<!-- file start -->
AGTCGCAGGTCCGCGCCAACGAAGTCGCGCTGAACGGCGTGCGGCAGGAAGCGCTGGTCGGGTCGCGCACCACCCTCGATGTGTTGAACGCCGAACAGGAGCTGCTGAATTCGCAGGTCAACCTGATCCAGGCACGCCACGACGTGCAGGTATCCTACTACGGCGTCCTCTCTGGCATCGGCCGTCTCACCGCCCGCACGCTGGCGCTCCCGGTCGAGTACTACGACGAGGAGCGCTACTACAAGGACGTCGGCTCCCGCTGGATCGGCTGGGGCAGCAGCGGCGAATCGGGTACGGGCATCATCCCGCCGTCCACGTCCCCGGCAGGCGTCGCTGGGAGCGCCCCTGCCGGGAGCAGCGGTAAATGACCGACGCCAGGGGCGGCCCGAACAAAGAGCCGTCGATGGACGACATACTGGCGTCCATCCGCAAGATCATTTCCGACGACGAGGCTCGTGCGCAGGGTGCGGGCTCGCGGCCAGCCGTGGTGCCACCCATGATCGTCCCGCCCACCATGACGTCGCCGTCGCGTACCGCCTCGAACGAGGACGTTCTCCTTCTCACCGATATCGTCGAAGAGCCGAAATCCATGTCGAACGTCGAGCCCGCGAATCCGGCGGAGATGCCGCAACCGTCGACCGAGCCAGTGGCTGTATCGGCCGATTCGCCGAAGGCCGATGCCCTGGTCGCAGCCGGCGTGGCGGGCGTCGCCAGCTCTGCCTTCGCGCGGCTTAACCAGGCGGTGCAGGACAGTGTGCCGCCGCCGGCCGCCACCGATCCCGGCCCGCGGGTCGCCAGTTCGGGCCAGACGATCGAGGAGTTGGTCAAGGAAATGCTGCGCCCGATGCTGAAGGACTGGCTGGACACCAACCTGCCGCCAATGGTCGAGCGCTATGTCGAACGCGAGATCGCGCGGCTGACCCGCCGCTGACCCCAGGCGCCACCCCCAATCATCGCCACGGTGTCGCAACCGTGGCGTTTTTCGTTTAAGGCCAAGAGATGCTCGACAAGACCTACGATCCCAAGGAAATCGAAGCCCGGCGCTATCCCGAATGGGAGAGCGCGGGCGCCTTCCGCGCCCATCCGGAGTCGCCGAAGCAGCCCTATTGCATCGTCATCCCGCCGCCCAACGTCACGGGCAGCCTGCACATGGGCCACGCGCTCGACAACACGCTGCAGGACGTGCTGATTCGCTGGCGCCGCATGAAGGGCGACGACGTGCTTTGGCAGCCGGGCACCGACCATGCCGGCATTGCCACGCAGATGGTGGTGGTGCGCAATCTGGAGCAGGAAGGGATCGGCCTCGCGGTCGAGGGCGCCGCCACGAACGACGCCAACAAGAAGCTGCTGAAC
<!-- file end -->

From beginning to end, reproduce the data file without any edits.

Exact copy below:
AGTCGCAGGTCCGCGCCAACGAAGTCGCGCTGAACGGCGTGCGGCAGGAAGCGCTGGTCGGGTCGCGCACCACCCTCGATGTGTTGAACGCCGAACAGGAGCTGCTGAATTCGCAGGTCAACCTGATCCAGGCACGCCACGACGTGCAGGTATCCTACTACGGCGTCCTCTCTGGCATCGGCCGTCTCACCGCCCGCACGCTGGCGCTCCCGGTCGAGTACTACGACGAGGAGCGCTACTACAAGGACGTCGGCTCCCGCTGGATCGGCTGGGGCAGCAGCGGCGAATCGGGTACGGGCATCATCCCGCCGTCCACGTCCCCGGCAGGCGTCGCTGGGAGCGCCCCTGCCGGGAGCAGCGGTAAATGACCGACGCCAGGGGCGGCCCGAACAAAGAGCCGTCGATGGACGACATACTGGCGTCCATCCGCAAGATCATTTCCGACGACGAGGCTCGTGCGCAGGGTGCGGGCTCGCGGCCAGCCGTGGTGCCACCCATGATCGTCCCGCCCACCATGACGTCGCCGTCGCGTACCGCCTCGAACGAGGACGTTCTCCTTCTCACCGATATCGTCGAAGAGCCGAAATCCATGTCGAACGTCGAGCCCGCGAATCCGGCGGAGATGCCGCAACCGTCGACCGAGCCAGTGGCTGTATCGGCCGATTCGCCGAAGGCCGATGCCCTGGTCGCAGCCGGCGTGGCGGGCGTCGCCAGCTCTGCCTTCGCGCGGCTTAACCAGGCGGTGCAGGACAGTGTGCCGCCGCCGGCCGCCACCGATCCCGGCCCGCGGGTCGCCAGTTCGGGCCAGACGATCGAGGAGTTGGTCAAGGAAATGCTGCGCCCGATGCTGAAGGACTGGCTGGACACCAACCTGCCGCCAATGGTCGAGCGCTATGTCGAACGCGAGATCGCGCGGCTGACCCGCCGCTGACCCCAGGCGCCACCCCCAATCATCGCCACGGTGTCGCAACCGTGGCGTTTTTCGTTTAAGGCCAAGAGATGCTCGACAAGACCTACGATCCCAAGGAAATCGAAGCCCGGCGCTATCCCGAATGGGAGAGCGCGGGCGCCTTCCGCGCCCATCCGGAGTCGCCGAAGCAGCCCTATTGCATCGTCATCCCGCCGCCCAACGTCACGGGCAGCCTGCACATGGGCCACGCGCTCGACAACACGCTGCAGGACGTGCTGATTCGCTGGCGCCGCATGAAGGGCGACGACGTGCTTTGGCAGCCGGGCACCGACCATGCCGGCATTGCCACGCAGATGGTGGTGGTGCGCAATCTGGAGCAGGAAGGGATCGGCCTCGCGGTCGAGGGCGCCGCCACGAACGACGCCAACAAGAAGCTGCTGAAC